New York Islanders' Trevor Gillies Wasn't Hugged Enough as a Kid
Gillies nailed Cal Clutterbuck of the Minnesota Wild in the head in the second period.
"I went over and finished my hit. There was no intent at all to injure him," Gillies said after the game.
"I saw him hit [DiBenedetto] and I just made a hit on him. That's it."
Both Gillies and coach Jack Capuano said they didn't think Clutterbuck's back was fully turned.
"I didn't think it was from behind at all," Gillies said. "I hit him from the side."
Clearly neither Gillies nor his enabling coach seemed to care to mention that Gillies' forearm to Clutterbuck's head preceded the "hit."
It was nearly a carbon copy of the shot that concussed Eric Tangradi 10 games ago.
As Versus studio analyst Keith Jones aptly stated last night, Gillies "is a slow learner."
Trevor Gillies is not an inexperienced player who has gotten a little reckless trying to make an impression on the coaching staff. He is a 32-year-old veteran of professional hockey since 1999.
All kidding aside about not being hugged enough, his refusal to take responsibility and blatant disregard for the well-being of others under the guise of defending teammates are signs of psychological issues.
The online journal of sports psychology, Athletic Insight, published findings of a direct observation approach to study aggressive behaviour in hockey.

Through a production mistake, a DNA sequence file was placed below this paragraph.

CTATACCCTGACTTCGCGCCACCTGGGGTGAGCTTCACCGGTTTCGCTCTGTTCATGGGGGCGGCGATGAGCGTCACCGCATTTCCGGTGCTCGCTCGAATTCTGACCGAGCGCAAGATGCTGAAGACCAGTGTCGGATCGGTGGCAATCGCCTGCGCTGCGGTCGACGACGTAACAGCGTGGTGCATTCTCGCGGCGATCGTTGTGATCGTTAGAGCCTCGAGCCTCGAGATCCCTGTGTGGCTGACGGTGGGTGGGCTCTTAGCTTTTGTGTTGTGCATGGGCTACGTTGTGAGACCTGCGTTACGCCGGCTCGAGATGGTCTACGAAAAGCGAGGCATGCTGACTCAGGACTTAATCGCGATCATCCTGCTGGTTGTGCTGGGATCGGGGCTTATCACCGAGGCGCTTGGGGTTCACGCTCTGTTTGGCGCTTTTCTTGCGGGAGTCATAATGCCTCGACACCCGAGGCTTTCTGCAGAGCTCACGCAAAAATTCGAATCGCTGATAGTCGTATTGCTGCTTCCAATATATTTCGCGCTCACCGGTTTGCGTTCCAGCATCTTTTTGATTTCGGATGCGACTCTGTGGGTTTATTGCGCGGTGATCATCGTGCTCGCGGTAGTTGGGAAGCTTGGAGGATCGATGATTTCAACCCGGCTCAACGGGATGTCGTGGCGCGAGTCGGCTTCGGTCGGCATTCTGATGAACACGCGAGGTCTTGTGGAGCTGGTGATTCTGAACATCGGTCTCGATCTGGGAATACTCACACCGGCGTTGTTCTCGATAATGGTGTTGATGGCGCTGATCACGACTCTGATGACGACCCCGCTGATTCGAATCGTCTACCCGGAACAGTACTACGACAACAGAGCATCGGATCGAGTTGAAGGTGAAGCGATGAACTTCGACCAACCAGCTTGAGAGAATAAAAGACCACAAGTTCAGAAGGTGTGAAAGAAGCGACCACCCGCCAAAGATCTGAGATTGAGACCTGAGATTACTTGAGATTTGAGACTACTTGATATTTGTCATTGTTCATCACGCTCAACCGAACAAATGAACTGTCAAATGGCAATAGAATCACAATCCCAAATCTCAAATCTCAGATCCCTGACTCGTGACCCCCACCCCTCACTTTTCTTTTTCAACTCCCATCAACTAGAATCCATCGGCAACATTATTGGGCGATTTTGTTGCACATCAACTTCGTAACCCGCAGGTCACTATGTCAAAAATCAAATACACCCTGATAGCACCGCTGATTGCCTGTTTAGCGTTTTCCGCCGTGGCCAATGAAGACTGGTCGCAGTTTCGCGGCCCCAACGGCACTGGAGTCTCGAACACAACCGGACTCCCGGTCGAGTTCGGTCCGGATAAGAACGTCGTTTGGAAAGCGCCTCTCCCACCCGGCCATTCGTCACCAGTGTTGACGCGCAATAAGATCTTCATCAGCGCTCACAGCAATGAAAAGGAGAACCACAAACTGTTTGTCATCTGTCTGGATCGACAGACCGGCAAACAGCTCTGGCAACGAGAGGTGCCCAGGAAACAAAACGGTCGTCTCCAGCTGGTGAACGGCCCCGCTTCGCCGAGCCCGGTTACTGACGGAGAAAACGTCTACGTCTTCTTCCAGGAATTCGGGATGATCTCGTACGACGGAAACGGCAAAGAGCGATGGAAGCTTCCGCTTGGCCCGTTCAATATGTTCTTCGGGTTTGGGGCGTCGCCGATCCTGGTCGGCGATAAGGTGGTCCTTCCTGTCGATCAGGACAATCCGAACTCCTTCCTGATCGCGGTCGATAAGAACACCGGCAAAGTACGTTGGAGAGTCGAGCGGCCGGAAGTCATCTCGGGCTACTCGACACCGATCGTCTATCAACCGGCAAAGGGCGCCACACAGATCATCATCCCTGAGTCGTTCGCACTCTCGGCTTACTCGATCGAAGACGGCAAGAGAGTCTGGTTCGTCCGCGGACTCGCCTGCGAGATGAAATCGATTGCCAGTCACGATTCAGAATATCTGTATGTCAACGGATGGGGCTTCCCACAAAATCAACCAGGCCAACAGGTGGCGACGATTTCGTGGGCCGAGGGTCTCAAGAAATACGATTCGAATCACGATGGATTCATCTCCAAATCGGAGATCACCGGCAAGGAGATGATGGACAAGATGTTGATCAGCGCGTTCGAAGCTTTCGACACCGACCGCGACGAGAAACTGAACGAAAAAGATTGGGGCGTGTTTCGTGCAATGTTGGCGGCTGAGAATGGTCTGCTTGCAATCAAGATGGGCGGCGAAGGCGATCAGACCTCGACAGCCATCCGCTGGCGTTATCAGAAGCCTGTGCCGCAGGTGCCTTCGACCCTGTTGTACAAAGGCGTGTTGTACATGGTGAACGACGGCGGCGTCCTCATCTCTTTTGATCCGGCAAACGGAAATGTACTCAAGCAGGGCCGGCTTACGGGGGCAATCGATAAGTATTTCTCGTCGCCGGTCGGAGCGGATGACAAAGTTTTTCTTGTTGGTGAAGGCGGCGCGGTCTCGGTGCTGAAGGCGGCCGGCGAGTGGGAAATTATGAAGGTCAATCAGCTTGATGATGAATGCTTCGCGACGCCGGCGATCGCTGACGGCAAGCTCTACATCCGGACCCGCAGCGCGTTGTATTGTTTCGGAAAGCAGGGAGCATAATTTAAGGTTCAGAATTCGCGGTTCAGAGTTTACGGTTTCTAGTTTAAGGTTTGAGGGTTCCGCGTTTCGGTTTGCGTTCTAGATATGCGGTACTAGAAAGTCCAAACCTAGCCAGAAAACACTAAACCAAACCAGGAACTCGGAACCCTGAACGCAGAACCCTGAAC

It was interesting to read that (paraphrasing) frustration and goal differential had little to no correlation to acts of aggression on the ice.
This would support the notion that Gillies' violent acts are not "in the heat of the moment" or reactionary, but are displays put on by a person with no respect for the rules of the game, nor any understanding of sportsmanship, not to mention a complete disregard for the safety of opposing players.
Mario Lemieux verbally asserted that the NHL's punishment of Gillies in February was not enough. Gillies supported Lemieux's statement with his actions last night.
After the Pittsburgh incident:
"The actions by the Islanders' Gillies and Martin were deliberate attempts to injure by delivering blows to the head of players who were unsuspecting and unable to defend themselves," league disciplinarian Colin Campbell said in a statement.
"The message should be clear to all players: targeting the head of an opponent by whatever means will be dealt with by suspension."
Campbell was right. The message SHOULD BE clear to all players, but it wasn't to the Isles' supposed "tough guy" Gillies.
When Vancouver's Rick Rypien lost it a few months ago, attacking fans in the stands, he voluntarily sought out anger management counseling.
Gillies should face some involuntary counseling in addition to any suspension he now faces.
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